This reading was organized and hosted in the most accomplished and effective manner by Alex Porco. Alex brought out the people, organized beer for the reading, and even got an article with pictures of us in the Buffalo Weekly paper ARTVOICE. Stuart gave me a lift from Toronto to Buffalo in his car. Paul Vermeersch came along for the road trip, too. It was a fun drive, including a long, leisurely stop in Grimsby, where we hit the thrift store, and a cafe to do some facebooking. Paul bought a copy of Atwood's Survival (that had once been an elementary school prize); I bought a brown cowboy shirt which I later wore to the June 1st launch. Stuart played some tunes from Ben Walker Sings Stuart Ross, plus some amazing songs by Nick Lowe (among others). Once in Buffalo, we drove directly to the part of Main Street where Talking Leaves Books is. First we ate at a very grill-smokey diner called Amy's. Then I bought some sponge candy at the Parkside Candy Co., the circular candy store that has made people feel like they are inside a wedding cake since 1923. Then, a marathon perusal of the poetry shelves at Talking Leaves. Purchased, among other things, TED, Ron Padgett's memoir in 113 short chapters of Ted Berrigan. Just finished reading that--a great read. What if Ron Padgett's real name were Rod Pagent? Then what? [Below, to the left, Alessandro Porco, host and organizer of the reading. These Buffalo shots were taken either by Paul Vermeersch or Stuart Ross, with Stuart's camera.]

The sign outside Rust Belt, on Allen Street. Those of us who slept over in Buffalo stayed at the hospitable Holiday Inn on Delaware. I'm a priority club member there, and believe me, it pays to become a priority club member.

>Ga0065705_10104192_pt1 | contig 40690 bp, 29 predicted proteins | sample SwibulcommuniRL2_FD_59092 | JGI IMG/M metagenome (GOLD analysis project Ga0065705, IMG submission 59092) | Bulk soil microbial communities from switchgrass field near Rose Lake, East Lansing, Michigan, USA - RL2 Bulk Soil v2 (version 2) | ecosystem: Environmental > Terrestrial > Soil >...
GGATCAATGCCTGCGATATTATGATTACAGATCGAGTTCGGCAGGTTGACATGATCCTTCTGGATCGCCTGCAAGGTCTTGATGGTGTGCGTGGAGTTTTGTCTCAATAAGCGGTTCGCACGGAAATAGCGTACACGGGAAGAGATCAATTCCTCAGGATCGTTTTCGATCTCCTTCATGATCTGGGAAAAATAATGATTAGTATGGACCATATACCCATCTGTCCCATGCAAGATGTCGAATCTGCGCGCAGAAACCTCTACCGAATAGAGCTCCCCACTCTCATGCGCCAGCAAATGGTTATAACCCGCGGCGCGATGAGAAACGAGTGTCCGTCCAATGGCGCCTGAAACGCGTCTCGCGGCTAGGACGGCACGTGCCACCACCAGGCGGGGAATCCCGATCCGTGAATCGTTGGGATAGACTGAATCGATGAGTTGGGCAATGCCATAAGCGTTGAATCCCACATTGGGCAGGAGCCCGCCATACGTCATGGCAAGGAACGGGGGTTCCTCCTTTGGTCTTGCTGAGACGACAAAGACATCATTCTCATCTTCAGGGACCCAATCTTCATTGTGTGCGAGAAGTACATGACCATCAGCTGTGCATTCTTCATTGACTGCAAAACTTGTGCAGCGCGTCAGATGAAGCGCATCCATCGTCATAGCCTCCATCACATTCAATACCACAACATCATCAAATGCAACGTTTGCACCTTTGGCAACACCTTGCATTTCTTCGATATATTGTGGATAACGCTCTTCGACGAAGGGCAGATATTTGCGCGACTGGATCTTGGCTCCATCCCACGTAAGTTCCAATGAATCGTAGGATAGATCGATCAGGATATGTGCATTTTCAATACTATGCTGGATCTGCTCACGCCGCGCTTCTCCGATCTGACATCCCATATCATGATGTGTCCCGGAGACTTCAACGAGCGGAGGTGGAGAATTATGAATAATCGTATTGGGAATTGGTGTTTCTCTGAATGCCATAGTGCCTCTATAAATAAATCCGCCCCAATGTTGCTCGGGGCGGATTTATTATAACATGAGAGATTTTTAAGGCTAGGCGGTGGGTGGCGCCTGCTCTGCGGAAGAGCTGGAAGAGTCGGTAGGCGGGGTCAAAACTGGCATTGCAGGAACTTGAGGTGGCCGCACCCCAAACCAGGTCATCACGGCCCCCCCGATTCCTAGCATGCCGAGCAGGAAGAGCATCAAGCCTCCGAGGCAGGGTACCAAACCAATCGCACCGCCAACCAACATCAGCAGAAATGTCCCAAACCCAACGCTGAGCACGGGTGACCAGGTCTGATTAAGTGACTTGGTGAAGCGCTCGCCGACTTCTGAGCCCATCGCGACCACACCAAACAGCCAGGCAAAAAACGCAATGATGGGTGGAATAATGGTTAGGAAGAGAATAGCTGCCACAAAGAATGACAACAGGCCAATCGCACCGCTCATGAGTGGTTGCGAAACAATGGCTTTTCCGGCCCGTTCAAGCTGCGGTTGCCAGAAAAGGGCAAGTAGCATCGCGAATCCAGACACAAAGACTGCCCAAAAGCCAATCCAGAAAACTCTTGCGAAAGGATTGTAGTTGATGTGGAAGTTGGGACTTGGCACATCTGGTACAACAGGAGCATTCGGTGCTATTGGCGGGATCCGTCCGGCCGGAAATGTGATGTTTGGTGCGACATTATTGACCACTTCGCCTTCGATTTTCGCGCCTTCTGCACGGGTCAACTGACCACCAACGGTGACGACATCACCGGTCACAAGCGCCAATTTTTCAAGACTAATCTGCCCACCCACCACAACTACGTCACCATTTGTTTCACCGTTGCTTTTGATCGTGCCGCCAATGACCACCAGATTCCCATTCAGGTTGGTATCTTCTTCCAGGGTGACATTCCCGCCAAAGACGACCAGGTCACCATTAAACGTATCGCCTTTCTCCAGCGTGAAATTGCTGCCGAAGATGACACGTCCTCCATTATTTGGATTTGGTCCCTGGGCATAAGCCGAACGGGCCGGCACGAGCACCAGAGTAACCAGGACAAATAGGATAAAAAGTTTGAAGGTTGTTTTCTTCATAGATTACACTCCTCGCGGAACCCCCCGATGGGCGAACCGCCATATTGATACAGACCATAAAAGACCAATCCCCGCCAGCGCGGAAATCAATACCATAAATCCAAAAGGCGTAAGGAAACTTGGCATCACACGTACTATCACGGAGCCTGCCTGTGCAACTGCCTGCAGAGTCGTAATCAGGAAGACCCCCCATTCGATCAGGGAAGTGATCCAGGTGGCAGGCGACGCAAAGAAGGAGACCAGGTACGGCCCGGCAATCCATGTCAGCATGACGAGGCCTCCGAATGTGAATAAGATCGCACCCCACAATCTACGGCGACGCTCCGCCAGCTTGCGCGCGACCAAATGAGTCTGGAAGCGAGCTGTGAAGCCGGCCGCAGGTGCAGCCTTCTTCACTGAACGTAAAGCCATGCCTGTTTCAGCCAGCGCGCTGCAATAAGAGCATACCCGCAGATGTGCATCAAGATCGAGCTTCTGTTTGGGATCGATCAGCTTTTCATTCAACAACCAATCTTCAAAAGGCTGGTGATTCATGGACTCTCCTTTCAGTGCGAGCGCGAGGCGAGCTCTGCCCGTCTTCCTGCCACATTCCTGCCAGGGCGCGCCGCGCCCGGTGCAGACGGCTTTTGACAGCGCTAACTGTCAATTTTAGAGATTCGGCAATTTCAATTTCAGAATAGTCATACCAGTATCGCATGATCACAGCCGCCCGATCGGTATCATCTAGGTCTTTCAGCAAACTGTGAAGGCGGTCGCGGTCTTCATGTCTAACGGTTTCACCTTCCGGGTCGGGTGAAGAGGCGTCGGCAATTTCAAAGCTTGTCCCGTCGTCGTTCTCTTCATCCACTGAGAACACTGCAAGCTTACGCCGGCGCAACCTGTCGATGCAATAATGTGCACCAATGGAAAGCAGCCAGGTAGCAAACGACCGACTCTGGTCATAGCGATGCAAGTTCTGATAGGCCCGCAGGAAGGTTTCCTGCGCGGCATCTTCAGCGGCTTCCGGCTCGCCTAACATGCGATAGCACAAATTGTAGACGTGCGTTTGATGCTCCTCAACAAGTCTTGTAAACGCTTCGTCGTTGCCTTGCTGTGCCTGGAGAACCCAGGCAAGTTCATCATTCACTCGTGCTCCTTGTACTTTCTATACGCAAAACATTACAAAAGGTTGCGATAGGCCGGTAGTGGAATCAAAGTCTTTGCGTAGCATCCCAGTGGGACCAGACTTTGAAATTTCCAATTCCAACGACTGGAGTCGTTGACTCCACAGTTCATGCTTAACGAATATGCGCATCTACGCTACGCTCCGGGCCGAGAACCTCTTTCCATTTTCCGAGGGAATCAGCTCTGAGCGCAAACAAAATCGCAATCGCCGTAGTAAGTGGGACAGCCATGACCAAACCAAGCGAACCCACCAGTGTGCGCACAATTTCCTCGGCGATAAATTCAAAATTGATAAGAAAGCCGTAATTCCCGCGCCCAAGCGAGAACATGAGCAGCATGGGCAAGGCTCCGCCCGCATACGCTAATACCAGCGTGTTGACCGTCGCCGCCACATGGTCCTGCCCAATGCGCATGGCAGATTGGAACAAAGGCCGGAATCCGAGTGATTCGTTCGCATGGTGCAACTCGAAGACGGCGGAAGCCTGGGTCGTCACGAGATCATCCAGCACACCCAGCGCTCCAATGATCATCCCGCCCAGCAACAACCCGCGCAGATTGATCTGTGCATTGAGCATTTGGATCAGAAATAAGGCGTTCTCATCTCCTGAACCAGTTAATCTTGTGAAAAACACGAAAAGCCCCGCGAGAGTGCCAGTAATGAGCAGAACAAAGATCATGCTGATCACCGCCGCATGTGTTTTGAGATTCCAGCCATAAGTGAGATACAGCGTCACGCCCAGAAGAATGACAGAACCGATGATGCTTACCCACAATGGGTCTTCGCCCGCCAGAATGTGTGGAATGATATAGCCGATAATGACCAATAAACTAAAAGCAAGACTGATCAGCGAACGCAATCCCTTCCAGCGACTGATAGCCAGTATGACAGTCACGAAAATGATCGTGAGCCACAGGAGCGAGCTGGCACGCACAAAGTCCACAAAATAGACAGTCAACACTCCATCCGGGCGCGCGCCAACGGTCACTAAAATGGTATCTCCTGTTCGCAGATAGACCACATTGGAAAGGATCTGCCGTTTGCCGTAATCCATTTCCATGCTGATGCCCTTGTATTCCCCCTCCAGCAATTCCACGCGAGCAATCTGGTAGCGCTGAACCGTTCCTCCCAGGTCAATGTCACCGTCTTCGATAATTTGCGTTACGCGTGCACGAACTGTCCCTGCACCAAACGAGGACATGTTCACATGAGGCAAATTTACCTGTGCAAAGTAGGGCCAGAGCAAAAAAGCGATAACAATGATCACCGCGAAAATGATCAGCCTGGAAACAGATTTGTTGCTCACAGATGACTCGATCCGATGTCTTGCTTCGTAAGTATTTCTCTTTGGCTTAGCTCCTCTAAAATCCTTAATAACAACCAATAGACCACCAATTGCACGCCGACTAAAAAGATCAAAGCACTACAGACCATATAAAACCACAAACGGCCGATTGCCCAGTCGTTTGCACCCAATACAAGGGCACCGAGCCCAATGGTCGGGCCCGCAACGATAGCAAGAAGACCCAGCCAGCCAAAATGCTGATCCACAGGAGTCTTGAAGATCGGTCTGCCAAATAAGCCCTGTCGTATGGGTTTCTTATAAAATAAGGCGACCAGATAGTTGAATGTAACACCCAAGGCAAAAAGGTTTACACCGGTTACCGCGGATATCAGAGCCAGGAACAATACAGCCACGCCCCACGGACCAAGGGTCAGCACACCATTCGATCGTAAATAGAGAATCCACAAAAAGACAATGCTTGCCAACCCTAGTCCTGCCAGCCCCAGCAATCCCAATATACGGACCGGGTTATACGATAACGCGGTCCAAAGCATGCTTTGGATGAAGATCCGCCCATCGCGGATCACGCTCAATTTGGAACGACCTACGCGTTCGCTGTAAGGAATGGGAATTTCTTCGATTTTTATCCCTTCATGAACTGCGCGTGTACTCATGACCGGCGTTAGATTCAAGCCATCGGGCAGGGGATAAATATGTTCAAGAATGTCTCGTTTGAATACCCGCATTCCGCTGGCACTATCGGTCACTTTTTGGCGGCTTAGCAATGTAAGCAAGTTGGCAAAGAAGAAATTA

At the Rust Belt reading I read some high school poems, some 'dirty' poems, some Adios sonnets, and sections 3 and 5 from the title poem, The Debaucher. Reading the poem Côte-St.-Luc, and some things Andrea had said prior to her own reading (which was prior to my reading), reminded me of a high school talent show set list, the set list of the band I played in when I was in grade 8: Rock 'n Roll (Led Zep), Sweet Home Alabama (Lynard Skynard), I Can't Get Enough of Your Love (Bad Company). We were three guitars and one drummer (two grade 8ers--Me and Phil/two grade 11ers--Dougie and David). In each song, each guitarist took a wicked solo. That's nine wicked solos in all. I don't recall any other act in the talent show having nine wicked solos.

May 21st, Insomniac Press/Punchy Writers Series Spring Launch in Toronto. Featuring: Stuart Ross, DEAD CARS IN MANAGUA Catherine Graham, THE RED ELEMENT, and Jason Camlot, THE DEBAUCHER:

Dora K Pub on the Danforth. I was supposed to have Greek food once I was on Danforth, but I didn't. The launch was amazingly well organized and the pub was packed. Paul Vermeersch was a masterful MC, and the audience was there to enjoy the readings. It was great to see some friends and family come out for this: cousins Heather and Marc, former grad students Karen and Veronica, and present grad student Mike. Had a great time talking with Nick and Jeff, very grateful to them for being there, and for the drinks they bought me. Nice, also, to meet some people for the first time, including Evie Christie and former Côte-St-Luc-er Lisa Richter. Amazingly, high school friend Scott Orloff showed up after the readings were well over. He could have gone to see Sammy Hagar, but he came by to see me instead. Thanks, Scott! [Photo by Stuart Ross]

Left: Jason and Stuart after the reading at Dora K. Pub.

Below: Jason Reading at Toronto launch of THE DEBAUCHER. [Photo by Paul Vermeersch.]

Thursday, May 08, 2008

The Debaucher Launches

Who is the debaucher?
He is not a bad man.
He is, I'm sure, pure
with wild intention.

Come celebrate the launch of The Debaucher, my third collection of poetry. In blurb lingo:

This book walks an oscillating lyrical tightrope between realms of cosmopolitan sophistication and ribald hilarity. In these surprising poems high art and low art gather together, sometimes on the battlefield, sometimes at lover’s leap. Here “The Song of Roland” is re-imagined as a set of cartoon panels, debauchery is praised as a virtue, and a pair of cannibals dines on a poet. Through it all, Camlot’s poetry always maintains an evocative connection to the tender absurdities of our daily lives. He makes us laugh, nervously, at ourselves.